God bless the drummer. The person burdened with the task of keeping other band members in time so things don’t get messy is usually the one most ignored when it comes to the spotlight. Leave it to the person singing about his personal issues or the guy indulging in a way-too-long guitar solo to get all the attention. The guys in Aide-De-Camp are different. They love their drummer.
Lead guitarist “Archie (Gillis) and I were working at this rock camp in the summertime and he was like, ‘I have this band,’” says Doug Cameron about the first time he hooked up with his current group, just under two years ago. “‘There’s a Trailer Park Boy in the band. Do you want to come jam with us?’ I was like, ‘Sure.’”
Cameron, who met Gillis while teaching music at the Canadian Conservatory, headed to the Area 52 rehearsal space to try out for a group that included actors Cory Bowles playing bass and Joe Wynne on vocals and guitar.
“He had no choice after that,” Bowles says over a beer at the Economy Shoe Shop. “It was like, ‘You know you’re in our band, right?’ It was an incredible, serendipitous moment. It went, ‘Bang!’ We had that extra piece.”
Aide-De-Camp formed when Wynne and Bowles, two friends from high school, decided to make a career shift. Wynne had finished a stint at the Shaw Theatre Festival in Ontario and Bowles had recently moved back to Halifax after spending time in Calgary. The two sat down at Wynne’s apartment and wrote what became E, the group’s debut, released in July 2005. The duo brought on lead guitarist Gillis after seeing him perform at an open mike night. Three weeks later, they had him in the studio recording E with former drummer Mike Boudreau.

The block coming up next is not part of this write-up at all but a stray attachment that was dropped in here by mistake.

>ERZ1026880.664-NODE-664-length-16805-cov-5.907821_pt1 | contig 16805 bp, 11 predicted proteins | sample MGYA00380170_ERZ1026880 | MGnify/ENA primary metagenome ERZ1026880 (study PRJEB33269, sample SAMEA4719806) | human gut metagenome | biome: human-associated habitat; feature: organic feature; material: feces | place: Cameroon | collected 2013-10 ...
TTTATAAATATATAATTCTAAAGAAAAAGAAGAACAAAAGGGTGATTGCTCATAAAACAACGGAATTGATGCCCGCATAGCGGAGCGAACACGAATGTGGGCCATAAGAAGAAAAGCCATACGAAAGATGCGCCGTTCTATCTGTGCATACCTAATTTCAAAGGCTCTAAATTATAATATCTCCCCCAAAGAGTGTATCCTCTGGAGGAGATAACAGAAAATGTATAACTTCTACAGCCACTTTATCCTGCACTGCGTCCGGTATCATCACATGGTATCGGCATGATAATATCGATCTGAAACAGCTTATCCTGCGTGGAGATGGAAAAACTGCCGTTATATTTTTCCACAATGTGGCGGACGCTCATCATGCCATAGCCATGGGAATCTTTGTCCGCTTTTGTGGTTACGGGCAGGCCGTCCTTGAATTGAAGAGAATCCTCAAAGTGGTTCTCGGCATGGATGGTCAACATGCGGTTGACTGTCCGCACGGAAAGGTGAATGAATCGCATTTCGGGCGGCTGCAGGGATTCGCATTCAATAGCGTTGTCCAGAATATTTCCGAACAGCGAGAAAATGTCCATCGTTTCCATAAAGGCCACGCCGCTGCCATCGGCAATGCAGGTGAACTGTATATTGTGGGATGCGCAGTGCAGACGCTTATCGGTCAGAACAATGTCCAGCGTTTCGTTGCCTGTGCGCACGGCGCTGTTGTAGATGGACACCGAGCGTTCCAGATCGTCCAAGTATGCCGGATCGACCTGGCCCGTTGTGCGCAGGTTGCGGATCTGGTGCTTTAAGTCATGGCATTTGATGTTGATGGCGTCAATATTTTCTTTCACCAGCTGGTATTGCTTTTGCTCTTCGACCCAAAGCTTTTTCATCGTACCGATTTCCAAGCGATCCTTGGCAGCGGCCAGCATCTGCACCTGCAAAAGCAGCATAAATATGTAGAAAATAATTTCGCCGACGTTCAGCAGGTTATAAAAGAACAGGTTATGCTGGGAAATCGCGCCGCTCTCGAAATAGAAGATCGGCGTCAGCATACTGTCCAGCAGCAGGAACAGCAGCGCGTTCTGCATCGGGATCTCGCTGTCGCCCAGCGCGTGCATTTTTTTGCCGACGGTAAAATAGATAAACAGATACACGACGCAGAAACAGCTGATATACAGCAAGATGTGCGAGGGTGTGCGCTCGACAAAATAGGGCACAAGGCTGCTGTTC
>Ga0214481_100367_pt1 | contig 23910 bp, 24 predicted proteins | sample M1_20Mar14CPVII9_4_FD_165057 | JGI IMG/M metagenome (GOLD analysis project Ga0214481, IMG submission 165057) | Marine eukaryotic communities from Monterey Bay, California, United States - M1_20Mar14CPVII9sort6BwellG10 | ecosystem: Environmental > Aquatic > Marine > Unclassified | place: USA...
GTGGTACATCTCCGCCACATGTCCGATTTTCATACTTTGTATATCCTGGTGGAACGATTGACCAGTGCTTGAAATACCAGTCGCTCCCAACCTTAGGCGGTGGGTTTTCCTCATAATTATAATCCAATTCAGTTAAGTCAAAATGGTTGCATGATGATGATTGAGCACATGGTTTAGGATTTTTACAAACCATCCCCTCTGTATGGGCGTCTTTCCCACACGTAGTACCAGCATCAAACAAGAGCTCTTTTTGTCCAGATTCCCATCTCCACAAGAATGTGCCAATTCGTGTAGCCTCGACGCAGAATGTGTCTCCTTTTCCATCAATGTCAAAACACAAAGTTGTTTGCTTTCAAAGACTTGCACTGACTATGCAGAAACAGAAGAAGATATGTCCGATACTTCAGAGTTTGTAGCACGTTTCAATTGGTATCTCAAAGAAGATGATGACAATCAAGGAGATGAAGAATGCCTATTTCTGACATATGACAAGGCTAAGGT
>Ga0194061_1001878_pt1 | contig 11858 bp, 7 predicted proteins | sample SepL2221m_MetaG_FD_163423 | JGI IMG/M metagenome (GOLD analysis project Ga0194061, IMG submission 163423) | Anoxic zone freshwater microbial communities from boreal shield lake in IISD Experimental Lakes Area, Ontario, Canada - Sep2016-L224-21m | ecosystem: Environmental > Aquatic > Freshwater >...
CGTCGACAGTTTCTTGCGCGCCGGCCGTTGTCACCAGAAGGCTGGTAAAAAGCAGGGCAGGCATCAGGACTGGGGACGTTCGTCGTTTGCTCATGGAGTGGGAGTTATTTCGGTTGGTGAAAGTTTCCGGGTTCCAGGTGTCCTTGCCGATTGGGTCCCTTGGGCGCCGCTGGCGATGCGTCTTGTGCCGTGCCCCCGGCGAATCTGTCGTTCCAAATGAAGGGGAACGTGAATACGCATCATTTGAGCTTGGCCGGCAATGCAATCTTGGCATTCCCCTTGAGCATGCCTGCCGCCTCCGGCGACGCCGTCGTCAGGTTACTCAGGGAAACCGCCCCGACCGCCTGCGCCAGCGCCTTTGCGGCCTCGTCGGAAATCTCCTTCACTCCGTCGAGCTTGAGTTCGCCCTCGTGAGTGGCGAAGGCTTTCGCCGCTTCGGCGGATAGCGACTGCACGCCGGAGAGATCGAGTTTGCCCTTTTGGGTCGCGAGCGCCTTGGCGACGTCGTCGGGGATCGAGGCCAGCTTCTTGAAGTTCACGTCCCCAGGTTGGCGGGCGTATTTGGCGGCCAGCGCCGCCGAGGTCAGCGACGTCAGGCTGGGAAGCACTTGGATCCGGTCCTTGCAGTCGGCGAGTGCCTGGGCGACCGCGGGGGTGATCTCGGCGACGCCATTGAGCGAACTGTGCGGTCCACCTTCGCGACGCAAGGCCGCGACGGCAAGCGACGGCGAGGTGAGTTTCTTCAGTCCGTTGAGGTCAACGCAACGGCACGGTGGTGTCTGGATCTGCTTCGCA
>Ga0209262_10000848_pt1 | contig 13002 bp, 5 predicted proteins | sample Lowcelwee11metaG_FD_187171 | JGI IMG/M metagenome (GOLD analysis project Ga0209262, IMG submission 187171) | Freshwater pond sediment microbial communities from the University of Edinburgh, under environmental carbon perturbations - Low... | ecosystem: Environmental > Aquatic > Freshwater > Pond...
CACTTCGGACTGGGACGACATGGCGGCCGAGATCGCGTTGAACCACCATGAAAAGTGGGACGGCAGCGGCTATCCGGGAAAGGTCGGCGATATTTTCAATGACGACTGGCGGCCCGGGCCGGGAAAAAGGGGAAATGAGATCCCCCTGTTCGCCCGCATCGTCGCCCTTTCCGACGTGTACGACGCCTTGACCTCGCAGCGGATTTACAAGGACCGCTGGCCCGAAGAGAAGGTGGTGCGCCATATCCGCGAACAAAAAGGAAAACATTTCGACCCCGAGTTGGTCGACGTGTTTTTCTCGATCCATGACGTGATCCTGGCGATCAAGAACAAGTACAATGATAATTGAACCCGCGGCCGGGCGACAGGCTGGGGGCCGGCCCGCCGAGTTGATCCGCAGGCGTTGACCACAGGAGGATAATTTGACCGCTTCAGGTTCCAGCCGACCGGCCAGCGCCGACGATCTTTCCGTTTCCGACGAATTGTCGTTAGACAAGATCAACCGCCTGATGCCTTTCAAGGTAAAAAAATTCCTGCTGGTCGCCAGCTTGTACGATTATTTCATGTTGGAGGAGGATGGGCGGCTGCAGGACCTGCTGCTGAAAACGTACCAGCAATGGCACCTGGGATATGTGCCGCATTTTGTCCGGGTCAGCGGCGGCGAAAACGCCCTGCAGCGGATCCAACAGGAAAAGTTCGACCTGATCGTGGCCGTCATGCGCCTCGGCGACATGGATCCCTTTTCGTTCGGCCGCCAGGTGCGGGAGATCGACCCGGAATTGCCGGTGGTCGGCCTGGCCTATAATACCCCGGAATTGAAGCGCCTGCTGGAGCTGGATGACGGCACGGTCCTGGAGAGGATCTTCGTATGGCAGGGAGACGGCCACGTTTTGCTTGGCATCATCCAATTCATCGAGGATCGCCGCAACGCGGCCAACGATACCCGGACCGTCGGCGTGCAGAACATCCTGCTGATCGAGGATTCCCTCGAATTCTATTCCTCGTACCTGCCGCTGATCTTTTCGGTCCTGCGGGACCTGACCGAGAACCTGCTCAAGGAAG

“Both of us were going through a lot of changes at the time,” Bowles says. “I had just u-turned my life. I had gotten out of a divorce; I was quitting dancing with the company I was with. That record was kind of our answer to everything.”
Perhaps not coincidentally, the group recorded E at Red Fish Audio in Lunenburg with James Shaw around the same time Wintersleep, Kary and heavy meadows polished off their first discs at the studio. Sharing similarities to those groups, Aide-De-Camp creates complex, moody, radio-ready rock, personified on its latest album Dear Skeleton. But it wasn’t until the group parted ways with timekeeper Boudreau and brought on Cameron that it solidified its sound.
“Doug brought a different voice to those songs,” Bowles says. “It really changed a lot of what we were saying. He really took it, grabbed it by the reins and said, ‘This is what I think about you’re saying.’ It really evolved the songs overnight.”
“We spent about two years in a no-man’s land,” Wynne adds. “We needed someone who was dedicated and trained. Once we picked up Doug, we started to pick up steam and we started to become a band.”
Both Bowles and Wynne left acting gigs to devote more attention to Aide-De-Camp, bold moves when one considers the fact that Wynne performed for a prestigious theatre festival and Bowles was a cast member of Trailer Park Boys. This artistic drive is what makes Aide-De-Camp a band to watch.
“I think the thing that separates us is the experience we have individually,” Bowles says. “We all came from a varied disciplines and we’re all highly trained in those disciplines, whether it be dance, theatre or jazz. We’ll always apply those things to what we’re doing and that kind of adds a different sound.”
Recorded by talented sound engineers J. LaPointe at Archive Mastering in Dartmouth and Charles Austin at Ultramagnetic Studios, Aide-De-Camp is ready to take the next step on the east coast rock ladder. Dead Skeleton, seven tracks of solid rock, is the key to the quartet’s future success.
“I think it’s safe to say it’s the journey, not the destination, with us,” Wynne says. “I know it sounds cliche, but it’s true. If it’s going to be baby steps, then fine. We were never opposed to starting at the bottom and moving up.”
Aide-De-Camp CD release, June 10 at The Seahorse, 1659 Argyle, 10pm, $5.